Sustainable Minerals '18 has the tag “Towards a circular economy”, and in opening the conference this morning, after thanking our corporate sponsors Outotec and Zeiss, I spoke about the crucial role that mineral processing and extractive metallurgy will have in this quest. 
With a world population of 7.6 billion, sustaining our way of life is becoming a major issue, but it is not widely acknowledged that a sustainable society is very much dependent on a sustainable mining industry. The perception with many is that the mining industry is a dangerous, dirty business run by capitalists intent only on self-gain at the expense of the environment. The reality is that society could not exist without a thriving mining industry; it is the great feeder which allows all other industries to operate.
Mining never gets easier, the tonnages mined steadily increase while the available ores become ever leaner and complex, so in order for the industry to be sustainable it must continually adapt to these changes and innovate.
No better example of the need to innovate can be found than by looking at the state of the industry at the beginning of last century, when increasing industrialisation had led to a rapid rise in the demand for metals, particularly the base metals such as copper. The widespread use of electricity at the end of the 19th century vastly inflated the demand for the red metal and the high grade ores, of which Cornwall had been the biggest supplier, soon became depleted. Attention then turned to the vast quantities of low grade base metal ores in Australia and the Americas.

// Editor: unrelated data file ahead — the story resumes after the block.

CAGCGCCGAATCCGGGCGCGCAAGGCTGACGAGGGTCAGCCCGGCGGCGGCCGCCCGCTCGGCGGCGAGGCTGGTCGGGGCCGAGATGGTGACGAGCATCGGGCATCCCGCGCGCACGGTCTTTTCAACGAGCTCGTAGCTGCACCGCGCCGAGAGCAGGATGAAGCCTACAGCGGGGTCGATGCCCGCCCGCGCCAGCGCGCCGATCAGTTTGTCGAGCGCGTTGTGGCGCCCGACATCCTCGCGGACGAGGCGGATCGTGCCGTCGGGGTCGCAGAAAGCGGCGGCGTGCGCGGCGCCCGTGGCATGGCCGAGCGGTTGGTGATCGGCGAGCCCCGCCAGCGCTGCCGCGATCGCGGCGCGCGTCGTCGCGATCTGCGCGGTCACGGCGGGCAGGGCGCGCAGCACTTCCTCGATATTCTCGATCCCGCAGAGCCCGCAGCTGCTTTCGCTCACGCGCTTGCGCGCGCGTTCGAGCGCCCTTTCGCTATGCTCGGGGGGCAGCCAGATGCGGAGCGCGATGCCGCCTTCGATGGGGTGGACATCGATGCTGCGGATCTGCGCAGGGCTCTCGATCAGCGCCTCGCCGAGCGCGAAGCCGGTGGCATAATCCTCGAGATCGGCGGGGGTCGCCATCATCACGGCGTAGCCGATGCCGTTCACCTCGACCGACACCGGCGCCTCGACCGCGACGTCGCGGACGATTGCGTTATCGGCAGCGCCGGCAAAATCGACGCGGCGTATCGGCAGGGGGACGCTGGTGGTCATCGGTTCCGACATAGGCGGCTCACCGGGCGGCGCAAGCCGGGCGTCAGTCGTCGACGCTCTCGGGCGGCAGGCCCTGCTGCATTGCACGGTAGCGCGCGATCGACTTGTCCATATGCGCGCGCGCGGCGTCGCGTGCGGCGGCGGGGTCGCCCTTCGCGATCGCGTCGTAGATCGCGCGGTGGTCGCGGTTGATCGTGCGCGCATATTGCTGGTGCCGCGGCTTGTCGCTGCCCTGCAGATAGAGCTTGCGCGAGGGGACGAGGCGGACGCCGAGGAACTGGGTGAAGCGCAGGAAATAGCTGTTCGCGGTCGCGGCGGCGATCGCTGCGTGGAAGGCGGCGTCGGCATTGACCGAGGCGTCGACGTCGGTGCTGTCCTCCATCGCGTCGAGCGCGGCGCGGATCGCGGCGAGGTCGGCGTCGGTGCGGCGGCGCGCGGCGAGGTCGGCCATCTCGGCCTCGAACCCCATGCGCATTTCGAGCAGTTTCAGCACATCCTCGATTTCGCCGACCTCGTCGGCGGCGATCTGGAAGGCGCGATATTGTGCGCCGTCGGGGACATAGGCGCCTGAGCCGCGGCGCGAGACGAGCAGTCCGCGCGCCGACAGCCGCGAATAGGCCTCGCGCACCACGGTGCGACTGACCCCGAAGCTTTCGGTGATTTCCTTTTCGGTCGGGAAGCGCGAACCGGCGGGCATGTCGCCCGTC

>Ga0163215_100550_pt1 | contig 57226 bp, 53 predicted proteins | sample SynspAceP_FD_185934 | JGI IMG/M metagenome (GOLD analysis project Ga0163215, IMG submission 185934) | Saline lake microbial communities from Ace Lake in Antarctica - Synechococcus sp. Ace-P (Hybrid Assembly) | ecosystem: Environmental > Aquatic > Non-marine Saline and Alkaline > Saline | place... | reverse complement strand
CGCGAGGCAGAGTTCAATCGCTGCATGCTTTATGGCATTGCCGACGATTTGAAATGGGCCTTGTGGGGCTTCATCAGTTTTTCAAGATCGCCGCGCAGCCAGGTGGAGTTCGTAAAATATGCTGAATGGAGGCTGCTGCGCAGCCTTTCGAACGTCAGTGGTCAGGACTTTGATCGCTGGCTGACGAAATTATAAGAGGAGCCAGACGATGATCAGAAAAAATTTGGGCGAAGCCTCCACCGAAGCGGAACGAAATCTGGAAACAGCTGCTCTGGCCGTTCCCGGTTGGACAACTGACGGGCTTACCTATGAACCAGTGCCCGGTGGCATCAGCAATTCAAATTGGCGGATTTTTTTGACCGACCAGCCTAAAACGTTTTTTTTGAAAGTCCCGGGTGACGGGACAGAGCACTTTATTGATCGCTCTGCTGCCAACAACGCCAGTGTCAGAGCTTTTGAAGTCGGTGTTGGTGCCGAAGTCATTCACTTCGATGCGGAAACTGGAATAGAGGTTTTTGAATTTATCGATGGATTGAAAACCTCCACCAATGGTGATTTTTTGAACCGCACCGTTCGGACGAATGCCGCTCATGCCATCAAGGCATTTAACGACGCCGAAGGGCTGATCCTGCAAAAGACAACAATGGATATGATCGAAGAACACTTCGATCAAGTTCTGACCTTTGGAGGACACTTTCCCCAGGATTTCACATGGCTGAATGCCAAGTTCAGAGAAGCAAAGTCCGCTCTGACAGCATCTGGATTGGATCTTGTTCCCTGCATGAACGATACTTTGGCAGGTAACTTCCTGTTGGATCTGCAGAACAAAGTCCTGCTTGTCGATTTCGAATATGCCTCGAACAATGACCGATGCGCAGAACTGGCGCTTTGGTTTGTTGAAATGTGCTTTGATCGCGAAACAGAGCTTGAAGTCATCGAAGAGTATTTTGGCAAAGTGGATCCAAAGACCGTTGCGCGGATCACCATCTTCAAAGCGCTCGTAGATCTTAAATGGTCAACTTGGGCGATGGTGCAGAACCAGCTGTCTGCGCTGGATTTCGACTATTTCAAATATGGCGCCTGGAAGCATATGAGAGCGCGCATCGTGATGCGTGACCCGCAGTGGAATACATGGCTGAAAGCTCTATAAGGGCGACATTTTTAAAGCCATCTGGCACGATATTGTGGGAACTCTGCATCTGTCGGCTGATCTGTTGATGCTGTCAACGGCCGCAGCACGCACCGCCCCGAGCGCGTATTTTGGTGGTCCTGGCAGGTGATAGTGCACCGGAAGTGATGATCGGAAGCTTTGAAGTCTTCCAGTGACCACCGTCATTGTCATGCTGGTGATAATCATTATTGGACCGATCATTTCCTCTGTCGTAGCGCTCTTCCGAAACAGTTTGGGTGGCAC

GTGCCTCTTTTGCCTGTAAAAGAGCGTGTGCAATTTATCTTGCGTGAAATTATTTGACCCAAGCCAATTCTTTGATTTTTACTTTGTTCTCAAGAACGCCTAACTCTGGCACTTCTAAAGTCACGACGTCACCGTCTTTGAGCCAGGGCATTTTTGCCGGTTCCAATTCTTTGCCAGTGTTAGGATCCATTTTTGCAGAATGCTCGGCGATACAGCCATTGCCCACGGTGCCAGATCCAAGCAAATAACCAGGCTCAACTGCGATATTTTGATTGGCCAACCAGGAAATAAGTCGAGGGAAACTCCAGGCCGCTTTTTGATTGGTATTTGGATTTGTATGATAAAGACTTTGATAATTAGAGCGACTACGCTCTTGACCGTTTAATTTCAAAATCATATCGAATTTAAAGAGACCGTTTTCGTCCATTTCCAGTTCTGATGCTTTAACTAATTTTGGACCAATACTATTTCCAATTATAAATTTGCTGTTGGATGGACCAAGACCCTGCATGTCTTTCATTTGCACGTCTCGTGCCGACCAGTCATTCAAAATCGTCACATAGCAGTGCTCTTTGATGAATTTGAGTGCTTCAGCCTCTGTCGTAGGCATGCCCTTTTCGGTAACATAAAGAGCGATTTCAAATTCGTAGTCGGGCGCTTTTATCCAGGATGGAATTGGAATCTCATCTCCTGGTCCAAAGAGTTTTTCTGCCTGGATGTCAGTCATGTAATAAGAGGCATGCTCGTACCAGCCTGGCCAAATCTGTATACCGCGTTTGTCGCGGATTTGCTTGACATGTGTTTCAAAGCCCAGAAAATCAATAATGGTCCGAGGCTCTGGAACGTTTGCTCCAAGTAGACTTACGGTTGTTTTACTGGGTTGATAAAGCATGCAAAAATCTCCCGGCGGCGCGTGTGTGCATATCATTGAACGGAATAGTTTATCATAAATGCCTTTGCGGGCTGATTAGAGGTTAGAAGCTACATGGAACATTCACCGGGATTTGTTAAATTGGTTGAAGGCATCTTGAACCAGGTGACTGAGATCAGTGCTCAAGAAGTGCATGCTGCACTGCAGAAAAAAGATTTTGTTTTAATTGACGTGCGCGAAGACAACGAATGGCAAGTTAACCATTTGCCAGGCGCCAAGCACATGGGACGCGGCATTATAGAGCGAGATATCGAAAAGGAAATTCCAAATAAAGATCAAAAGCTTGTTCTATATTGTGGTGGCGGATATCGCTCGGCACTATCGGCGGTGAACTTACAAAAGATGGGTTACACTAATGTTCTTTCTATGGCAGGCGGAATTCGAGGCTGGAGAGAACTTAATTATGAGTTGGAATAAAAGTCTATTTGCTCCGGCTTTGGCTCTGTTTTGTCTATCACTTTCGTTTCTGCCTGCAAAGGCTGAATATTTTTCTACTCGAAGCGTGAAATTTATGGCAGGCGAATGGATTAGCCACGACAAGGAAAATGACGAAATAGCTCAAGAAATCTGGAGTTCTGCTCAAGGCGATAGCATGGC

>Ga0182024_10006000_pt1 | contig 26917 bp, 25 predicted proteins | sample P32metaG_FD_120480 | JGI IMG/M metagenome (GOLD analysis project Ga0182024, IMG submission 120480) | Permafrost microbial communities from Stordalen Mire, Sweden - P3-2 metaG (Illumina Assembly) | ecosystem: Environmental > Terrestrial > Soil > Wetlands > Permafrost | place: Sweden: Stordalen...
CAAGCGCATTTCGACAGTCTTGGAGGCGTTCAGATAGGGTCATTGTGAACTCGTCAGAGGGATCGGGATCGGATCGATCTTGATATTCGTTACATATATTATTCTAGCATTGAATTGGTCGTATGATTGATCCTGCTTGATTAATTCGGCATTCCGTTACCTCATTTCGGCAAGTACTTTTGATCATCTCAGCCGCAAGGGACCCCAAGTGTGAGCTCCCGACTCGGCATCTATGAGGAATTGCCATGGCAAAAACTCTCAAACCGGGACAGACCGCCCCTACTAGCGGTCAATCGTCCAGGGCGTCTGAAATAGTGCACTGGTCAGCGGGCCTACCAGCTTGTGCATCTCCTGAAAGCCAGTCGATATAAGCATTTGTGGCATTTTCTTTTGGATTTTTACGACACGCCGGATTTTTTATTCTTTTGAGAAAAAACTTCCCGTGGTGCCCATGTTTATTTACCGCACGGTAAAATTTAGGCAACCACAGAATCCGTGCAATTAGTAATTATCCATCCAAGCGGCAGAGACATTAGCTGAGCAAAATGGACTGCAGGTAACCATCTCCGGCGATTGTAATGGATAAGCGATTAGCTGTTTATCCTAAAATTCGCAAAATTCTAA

However, as the only option for recovering the metals from these ores was smelting, it was necessary to upgrade them for economic extraction, and the only methods available were hand sorting and simple gravity concentration processes, totally inadequate on these low grade finely disseminated deposits.
The mining industry was in a crisis, and so was the new industrialised world which was reliant on these metals. The search was on for a means of concentrating these ores, and the saviour of the industry was froth flotation, often described as the most important technological development since the discovery of smelting.
Froth flotation is now the mainstay of the mining industry, and there are few mines in the world which do not use it somewhere in the flowsheet. It is true to say that without it the base metals would be regarded as precious metals, and we would live in a very different civilisation.